by Volker Ziemann,
Economist, Country Studies, OECD Economics Department
Despite progress in a number of areas, gender equality remains elusive in many OECD countries. Uneven distributions of outcomes and opportunities spread across the entire life cycle of women and men and culminate in sizeable gender pay gaps. Achieving gender equality would not only serve justice and equity but would also improve well-being in areas such as work-life balances, health, education and job satisfaction. Furthermore, it would make economic growth and social institutions stronger and more sustainable.
Austria provides an interesting case study. In many respects, Austria stands out as a formidable example of how institutions and the prevalence of separated gender roles have contributed to sustaining inequality into the 21st century. Study choices have barely evolved and are tilted towards less career-oriented paths for girls; the tax-system subsidises sole-earner family arrangements and part-time work for spouses; insufficient coverage of early childhood education and care institutions and full-day schools makes fulltime work incompatible with child rearing and contributes to one of the lowest fertility rates in the OECD.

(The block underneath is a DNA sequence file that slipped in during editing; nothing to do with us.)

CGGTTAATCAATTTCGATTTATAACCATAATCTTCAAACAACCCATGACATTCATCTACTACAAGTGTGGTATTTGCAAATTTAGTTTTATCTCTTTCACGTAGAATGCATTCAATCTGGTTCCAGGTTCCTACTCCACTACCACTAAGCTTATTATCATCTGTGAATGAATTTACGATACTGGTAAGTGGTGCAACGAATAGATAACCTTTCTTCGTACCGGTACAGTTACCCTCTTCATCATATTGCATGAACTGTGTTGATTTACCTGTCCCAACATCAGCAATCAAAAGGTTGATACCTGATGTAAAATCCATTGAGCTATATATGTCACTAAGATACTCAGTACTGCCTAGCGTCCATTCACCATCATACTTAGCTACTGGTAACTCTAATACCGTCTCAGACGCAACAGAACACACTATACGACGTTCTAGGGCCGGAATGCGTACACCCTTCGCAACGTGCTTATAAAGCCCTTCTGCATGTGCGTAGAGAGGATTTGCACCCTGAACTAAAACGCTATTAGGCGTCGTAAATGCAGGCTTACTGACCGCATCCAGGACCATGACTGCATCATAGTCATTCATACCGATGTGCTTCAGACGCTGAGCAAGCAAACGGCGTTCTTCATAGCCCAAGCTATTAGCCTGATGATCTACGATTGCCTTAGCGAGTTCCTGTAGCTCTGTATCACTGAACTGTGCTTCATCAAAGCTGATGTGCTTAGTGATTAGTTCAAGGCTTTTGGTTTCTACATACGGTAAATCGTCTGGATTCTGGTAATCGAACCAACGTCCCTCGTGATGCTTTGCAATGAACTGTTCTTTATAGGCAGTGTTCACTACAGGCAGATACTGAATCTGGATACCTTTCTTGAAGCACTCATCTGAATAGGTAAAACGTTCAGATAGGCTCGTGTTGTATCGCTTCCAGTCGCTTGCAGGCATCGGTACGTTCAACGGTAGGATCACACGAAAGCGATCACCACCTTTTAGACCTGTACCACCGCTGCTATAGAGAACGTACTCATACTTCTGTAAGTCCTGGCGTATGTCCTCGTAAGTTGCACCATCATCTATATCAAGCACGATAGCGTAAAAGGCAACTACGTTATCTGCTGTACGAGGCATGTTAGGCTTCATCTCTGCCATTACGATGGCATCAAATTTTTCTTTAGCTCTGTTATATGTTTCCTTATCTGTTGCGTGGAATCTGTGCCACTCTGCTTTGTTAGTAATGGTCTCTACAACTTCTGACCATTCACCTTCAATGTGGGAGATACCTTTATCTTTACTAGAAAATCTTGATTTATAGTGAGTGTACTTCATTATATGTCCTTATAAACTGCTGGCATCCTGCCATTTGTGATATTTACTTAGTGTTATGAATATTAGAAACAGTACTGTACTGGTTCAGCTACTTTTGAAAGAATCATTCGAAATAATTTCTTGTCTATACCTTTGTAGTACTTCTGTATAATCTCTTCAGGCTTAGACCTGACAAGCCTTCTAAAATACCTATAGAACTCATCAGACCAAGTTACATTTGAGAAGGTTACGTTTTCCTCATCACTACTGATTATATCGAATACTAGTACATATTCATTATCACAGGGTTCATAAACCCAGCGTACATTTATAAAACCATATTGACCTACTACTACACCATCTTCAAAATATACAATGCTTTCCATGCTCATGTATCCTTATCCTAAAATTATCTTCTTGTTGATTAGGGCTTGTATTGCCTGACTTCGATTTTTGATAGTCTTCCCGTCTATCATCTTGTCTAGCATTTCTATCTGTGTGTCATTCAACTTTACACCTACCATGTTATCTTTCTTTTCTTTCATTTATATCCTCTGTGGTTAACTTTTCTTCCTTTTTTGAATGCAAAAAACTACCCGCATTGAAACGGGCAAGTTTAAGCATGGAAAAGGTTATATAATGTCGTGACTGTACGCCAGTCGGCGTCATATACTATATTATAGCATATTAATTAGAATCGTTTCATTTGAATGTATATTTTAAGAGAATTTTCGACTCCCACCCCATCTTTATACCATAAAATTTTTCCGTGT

As analysed in the 2015 Economic Survey of Austria, the Austrian government has launched a series of initiatives to raise awareness for gender inequalities such as gender budgeting, compulsory income reports for firms with more than 150 employees to depict potential gender pay gaps or the creation of an anti-sexism advisory board within the Austrian Advertising Council.
Yet, more structural and institutional reforms are needed to unveil the full potential of gender equality for the Austrian labour market, improve work-life balance and lift human capital. The OECD identifies necessary changes in the tax-and-benefit system to stop rewarding unbalanced distribution of paid work, investment in high-quality childcare facilities and changes in workplace practices to reconcile work and family lives. Further public interventions and incentives are needed to trigger the necessary changes in the society and break up stereotypes. Reserving a sizeable part, at least a third, of parental leaves to the exclusive use of fathers would be a good start!
This would have significant benefits for growth. Long-term simulations suggest that progress towards more gender equality could raise potential output by as much as 13 percentage points by 2060 in Austria.
Greater gender equality would raise GDP substantially
Source: Author’s calculations
Find out more:
Gönenç, R. et al. (2015), “Austria’s separate gender roles model was popular in the past, but is becoming a constraint for comprehensive wellbeing”, OECD Economics Department Working Papers, No. 1272, OECD Publishing, Paris.
Ziemann, V. (2015), “Towards more gender equality in Austria”, OECD Economics Department Working Papers, No. 1273, OECD Publishing, Paris.